mayo 4, 2010

Why We should not do Pro-bono work

Humanitario
© Heber Vega All Rights Reserved | "Iraqi Dinars..."

[May 4, 2010]

Since I started to play with the idea of becoming a photographer, the question of doing pro-bono work has been an issue that I haven’t been able to address. For long time I didn’t have a concrete opinion, or let’s say, I didn’t pick a side. Now, through the Internet, I’ve found people defending pro-bono work, with good reasons, and others opposed to it, also with really interesting thoughts.

After having some time to chew on this issue, and after having done my research as well, I have come to my own conclusions that I want to share in a trilogy of articles. Today I have posted “Why we should not do pro-bono work.” In a couple of days I will post “The advantages of working pro-bono,” and probably next week, I want to share my personal conclusions as to what I’ve learned in this process and also some links where you can continue exploring this idea.

Before giving you reasons for not working pro-bono, I have to add that, as humanitarian photographers, we have to be ready to respond to this question. Be sure, non-profits will come your way asking you to work pro-bono. What’s your answer going to be? What are the pros and cons of working pro-bono? Am I helping to bring down the market? Am I harming the full-time photographers? Do I need a contract in cases like this? Are all the non-profits a charity as well? These are some questions that we’ll discuss during this trilogy.

Today, for no apparent reason ;-), I want to share the disadvantages or cons of working pro-bono. The list is not in any specific order of importance:

1. Pro-bono work brings down the value of the industry; it harms the marketplace.

This is probably the number-one reason for the opponents of pro-bono work. Their argument is simple.  if you give the option to a non-profit organization whose resources are limited, to choose between a paid photographer or one that’s for free (on their end) then most of the time, unless they value quality over price, they’re going to end up accepting the photographer for free.

With time, these organizations get used to it and they only look for free photographs, even though this could mean, mediocre images.

The people in this side of the fence says that the market is going down, among other things, to people that charge little or nothing.

2. Pro-bono devalues the importance of photography for non-profit organizations.

Let me put it this way, not all the non-profit organizations are charities. They work as a business, with the difference being that they cannot as a finance balance, go to profit. They have employees to pay, cars, rent, phone, Internet, website, airfare, consulting companies, etc. So why do these other topics deserve a budget but not photography? People see in this behavior, a “devaluation” for good images. If they value it, why is it not part of their budget?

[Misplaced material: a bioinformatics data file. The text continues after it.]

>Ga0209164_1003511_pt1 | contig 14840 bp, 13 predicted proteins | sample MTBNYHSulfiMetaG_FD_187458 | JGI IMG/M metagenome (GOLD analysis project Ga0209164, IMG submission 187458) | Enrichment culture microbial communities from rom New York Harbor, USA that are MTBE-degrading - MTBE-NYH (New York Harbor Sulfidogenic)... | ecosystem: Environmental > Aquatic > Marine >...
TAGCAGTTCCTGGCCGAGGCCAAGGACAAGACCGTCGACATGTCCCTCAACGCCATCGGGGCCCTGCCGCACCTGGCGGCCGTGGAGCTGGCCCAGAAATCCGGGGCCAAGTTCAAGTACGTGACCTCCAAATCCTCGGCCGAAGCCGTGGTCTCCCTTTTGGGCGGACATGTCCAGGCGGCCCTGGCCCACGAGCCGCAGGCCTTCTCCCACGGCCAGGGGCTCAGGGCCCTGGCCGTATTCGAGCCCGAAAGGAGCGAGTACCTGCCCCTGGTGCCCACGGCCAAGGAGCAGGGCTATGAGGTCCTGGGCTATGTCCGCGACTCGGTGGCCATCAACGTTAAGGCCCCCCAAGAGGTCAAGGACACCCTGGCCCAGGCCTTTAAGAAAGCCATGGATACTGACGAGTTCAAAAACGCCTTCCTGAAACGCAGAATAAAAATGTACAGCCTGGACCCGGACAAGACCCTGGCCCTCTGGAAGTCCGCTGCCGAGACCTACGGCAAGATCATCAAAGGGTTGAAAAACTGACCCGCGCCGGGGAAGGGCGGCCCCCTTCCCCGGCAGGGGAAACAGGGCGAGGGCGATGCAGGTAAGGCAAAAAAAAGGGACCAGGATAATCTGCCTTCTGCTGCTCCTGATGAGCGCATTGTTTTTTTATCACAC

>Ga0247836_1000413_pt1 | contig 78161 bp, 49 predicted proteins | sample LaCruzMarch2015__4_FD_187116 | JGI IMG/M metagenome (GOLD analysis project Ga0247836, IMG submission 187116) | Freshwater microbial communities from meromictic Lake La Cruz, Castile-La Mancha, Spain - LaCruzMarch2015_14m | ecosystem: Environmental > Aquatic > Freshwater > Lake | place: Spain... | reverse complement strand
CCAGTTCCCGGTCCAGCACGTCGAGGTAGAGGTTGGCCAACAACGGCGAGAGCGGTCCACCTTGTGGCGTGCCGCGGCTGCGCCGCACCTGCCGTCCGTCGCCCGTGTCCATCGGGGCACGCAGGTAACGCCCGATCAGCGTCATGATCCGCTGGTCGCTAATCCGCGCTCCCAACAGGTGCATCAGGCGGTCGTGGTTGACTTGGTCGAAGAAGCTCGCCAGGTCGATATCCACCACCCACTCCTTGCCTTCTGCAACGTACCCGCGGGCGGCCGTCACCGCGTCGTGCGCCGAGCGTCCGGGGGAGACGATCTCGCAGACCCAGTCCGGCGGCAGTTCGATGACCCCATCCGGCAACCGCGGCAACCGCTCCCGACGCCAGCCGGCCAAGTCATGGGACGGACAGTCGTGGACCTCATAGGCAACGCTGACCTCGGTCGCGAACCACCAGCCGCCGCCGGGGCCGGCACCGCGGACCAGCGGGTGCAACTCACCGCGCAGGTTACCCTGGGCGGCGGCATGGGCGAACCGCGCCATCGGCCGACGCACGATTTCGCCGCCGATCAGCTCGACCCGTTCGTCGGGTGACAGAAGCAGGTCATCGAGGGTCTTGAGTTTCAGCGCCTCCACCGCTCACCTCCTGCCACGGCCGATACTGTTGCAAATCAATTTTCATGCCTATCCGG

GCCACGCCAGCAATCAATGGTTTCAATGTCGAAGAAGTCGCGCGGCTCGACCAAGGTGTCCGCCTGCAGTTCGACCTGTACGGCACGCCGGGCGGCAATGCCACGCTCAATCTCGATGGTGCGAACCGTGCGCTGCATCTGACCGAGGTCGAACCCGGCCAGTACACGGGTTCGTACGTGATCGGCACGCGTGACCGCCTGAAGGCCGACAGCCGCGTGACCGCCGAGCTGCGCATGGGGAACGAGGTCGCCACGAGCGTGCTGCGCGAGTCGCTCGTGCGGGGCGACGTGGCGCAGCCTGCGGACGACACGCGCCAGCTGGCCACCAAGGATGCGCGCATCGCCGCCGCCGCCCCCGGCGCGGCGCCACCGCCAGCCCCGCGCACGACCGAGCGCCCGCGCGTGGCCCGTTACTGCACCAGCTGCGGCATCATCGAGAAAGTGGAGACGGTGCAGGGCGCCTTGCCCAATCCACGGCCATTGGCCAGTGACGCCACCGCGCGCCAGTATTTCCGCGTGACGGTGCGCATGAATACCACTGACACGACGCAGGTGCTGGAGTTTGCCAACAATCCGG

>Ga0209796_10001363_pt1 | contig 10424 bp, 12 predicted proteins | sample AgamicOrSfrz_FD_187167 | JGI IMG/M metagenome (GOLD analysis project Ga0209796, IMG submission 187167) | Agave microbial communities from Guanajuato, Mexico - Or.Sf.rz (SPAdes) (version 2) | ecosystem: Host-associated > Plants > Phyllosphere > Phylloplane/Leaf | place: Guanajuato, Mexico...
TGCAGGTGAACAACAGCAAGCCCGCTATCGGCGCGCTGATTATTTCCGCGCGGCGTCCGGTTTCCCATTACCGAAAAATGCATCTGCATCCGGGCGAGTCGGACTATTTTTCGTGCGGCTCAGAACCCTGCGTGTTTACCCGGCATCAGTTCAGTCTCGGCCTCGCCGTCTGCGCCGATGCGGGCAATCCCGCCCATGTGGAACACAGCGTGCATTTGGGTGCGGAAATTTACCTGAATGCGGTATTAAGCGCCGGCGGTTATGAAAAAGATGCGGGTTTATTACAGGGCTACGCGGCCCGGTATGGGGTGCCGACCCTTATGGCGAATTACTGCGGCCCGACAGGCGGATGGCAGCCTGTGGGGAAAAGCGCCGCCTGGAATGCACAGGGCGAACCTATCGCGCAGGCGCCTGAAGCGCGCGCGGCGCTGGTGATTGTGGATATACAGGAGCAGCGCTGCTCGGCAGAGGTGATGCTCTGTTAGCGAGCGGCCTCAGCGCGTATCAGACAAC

Working pro-bono maintains this tendency among NGOs.

Matt Brandon gave us this example in his 10.Q Interview: “If I have a costly camera and have no earthy idea how to use it and just keep it on my shelf, then I don’t value it for what it can do. If I truly valued the camera I would read up on how to use it and make it pay for itself. But the reality is if while going into it, I don’t know how to use it, not see it’s potential, then I don’t value it and would never buy it in the first place”.

In the last 50 years or so, we’ve had several examples of how images have made a difference, raised awareness of a situation, or simply raised millions of dollars in donations. Images are powerful, but non-profit organizations need to be educated in this.

3. Pro-bono work sometimes promotes mediocre images.

While this depends very much on the photographer that’s working on the assignment, we can say that, most of the time, pro-bono work is seen as a favor, not as a contract.  More often than not, this affects the “severity” or “professionalism” of the job. It’s hard, from the employer’s side, to be demanding on the “volunteer”.  At the same time, volunteers, sometimes, are not fully committed to the job, because they are not paid to be.

On the other side of the coin, if you’re being paid to do a job, your reputation, career, and income depends on your performance.

In the end, we come to, “You get what you pay for”.

4. Pro-bono sometimes decrease the quality of images

This point is directly related to points 2 and 3. Most of the photographers doing pro-bono work today are photographers only starting in this business. They haven’t been around situations and experiences as the seasoned professional photographers have. Most of the time they don’t know how to address the needs of the NGOs, or simply don’t know how to tell the story behind the cause of the organization.

When you pay for someone that has been working in the industry for a while, you can be sure he/she knows how to do the job.

5. Pro-bono can harm your business plan

Usually when people speak about pro-bono, they automatically refer to it as working for free. But, as others have said before, this is an illusion, because “there’s no such thing as a free lunch.” Someone always has to pay the cost of it.  In this case, not the organization, but you, the photographer. You are giving time, expenses, materials, photos, etc. So, before you start taking pro-bono work, think about it and see if you have the resources to pay for it.